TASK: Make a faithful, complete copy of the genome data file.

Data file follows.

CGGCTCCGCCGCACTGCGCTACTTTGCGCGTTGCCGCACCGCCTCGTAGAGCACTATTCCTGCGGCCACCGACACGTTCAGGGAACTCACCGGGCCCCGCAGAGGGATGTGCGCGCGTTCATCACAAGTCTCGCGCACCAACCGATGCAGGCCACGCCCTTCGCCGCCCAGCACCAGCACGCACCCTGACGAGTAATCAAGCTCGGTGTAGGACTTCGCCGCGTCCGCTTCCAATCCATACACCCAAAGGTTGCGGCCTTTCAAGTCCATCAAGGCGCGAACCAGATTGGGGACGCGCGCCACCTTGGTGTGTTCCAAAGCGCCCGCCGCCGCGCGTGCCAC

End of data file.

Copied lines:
CGGCTCCGCCGCACTGCGCTACTTTGCGCGTTGCCGCACCGCCTCGTAGAGCACTATTCCTGCGGCCACCGACACGTTCAGGGAACTCACCGGGCCCCGCAGAGGGATGTGCGCGCGTTCATCACAAGTCTCGCGCACCAACCGATGCAGGCCACGCCCTTCGCCGCCCAGCACCAGCACGCACCCTGACGAGTAATCAAGCTCGGTGTAGGACTTCGCCGCGTCCGCTTCCAATCCATACACCCAAAGGTTGCGGCCTTTCAAGTCCATCAAGGCGCGAACCAGATTGGGGACGCGCGCCACCTTGGTGTGTTCCAAAGCGCCCGCCGCCGCGCGTGCCAC